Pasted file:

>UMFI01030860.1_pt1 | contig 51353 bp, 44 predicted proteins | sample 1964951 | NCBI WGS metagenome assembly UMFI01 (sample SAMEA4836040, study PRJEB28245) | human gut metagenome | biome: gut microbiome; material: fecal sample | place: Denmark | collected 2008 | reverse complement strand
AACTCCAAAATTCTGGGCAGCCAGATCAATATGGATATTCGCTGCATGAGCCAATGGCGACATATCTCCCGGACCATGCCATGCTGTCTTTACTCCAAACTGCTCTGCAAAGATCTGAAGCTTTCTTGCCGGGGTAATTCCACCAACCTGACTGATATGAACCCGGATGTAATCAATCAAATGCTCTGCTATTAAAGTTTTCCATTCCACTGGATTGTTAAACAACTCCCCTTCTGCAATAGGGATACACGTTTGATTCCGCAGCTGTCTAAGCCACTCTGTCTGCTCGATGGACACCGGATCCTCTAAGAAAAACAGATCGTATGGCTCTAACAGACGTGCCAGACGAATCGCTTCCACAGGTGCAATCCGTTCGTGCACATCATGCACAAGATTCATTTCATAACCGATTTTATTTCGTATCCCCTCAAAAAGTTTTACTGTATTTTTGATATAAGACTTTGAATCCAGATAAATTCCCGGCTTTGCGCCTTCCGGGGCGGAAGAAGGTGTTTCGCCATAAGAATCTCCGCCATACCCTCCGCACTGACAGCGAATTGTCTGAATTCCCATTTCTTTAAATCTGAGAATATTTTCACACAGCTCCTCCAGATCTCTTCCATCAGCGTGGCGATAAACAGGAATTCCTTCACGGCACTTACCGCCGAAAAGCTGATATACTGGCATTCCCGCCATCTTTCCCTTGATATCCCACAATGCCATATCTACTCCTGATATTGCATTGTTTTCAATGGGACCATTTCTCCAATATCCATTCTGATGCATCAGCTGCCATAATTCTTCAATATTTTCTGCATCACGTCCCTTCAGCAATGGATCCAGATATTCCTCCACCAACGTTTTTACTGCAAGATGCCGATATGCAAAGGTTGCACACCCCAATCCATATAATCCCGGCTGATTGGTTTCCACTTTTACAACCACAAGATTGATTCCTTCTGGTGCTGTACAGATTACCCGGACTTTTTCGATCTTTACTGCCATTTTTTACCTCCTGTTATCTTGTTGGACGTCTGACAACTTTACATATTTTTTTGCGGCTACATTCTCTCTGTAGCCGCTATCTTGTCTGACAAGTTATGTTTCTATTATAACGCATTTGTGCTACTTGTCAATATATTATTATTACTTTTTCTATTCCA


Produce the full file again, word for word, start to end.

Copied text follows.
>UMFI01030860.1_pt1 | contig 51353 bp, 44 predicted proteins | sample 1964951 | NCBI WGS metagenome assembly UMFI01 (sample SAMEA4836040, study PRJEB28245) | human gut metagenome | biome: gut microbiome; material: fecal sample | place: Denmark | collected 2008 | reverse complement strand
AACTCCAAAATTCTGGGCAGCCAGATCAATATGGATATTCGCTGCATGAGCCAATGGCGACATATCTCCCGGACCATGCCATGCTGTCTTTACTCCAAACTGCTCTGCAAAGATCTGAAGCTTTCTTGCCGGGGTAATTCCACCAACCTGACTGATATGAACCCGGATGTAATCAATCAAATGCTCTGCTATTAAAGTTTTCCATTCCACTGGATTGTTAAACAACTCCCCTTCTGCAATAGGGATACACGTTTGATTCCGCAGCTGTCTAAGCCACTCTGTCTGCTCGATGGACACCGGATCCTCTAAGAAAAACAGATCGTATGGCTCTAACAGACGTGCCAGACGAATCGCTTCCACAGGTGCAATCCGTTCGTGCACATCATGCACAAGATTCATTTCATAACCGATTTTATTTCGTATCCCCTCAAAAAGTTTTACTGTATTTTTGATATAAGACTTTGAATCCAGATAAATTCCCGGCTTTGCGCCTTCCGGGGCGGAAGAAGGTGTTTCGCCATAAGAATCTCCGCCATACCCTCCGCACTGACAGCGAATTGTCTGAATTCCCATTTCTTTAAATCTGAGAATATTTTCACACAGCTCCTCCAGATCTCTTCCATCAGCGTGGCGATAAACAGGAATTCCTTCACGGCACTTACCGCCGAAAAGCTGATATACTGGCATTCCCGCCATCTTTCCCTTGATATCCCACAATGCCATATCTACTCCTGATATTGCATTGTTTTCAATGGGACCATTTCTCCAATATCCATTCTGATGCATCAGCTGCCATAATTCTTCAATATTTTCTGCATCACGTCCCTTCAGCAATGGATCCAGATATTCCTCCACCAACGTTTTTACTGCAAGATGCCGATATGCAAAGGTTGCACACCCCAATCCATATAATCCCGGCTGATTGGTTTCCACTTTTACAACCACAAGATTGATTCCTTCTGGTGCTGTACAGATTACCCGGACTTTTTCGATCTTTACTGCCATTTTTTACCTCCTGTTATCTTGTTGGACGTCTGACAACTTTACATATTTTTTTGCGGCTACATTCTCTCTGTAGCCGCTATCTTGTCTGACAAGTTATGTTTCTATTATAACGCATTTGTGCTACTTGTCAATATATTATTATTACTTTTTCTATTCCA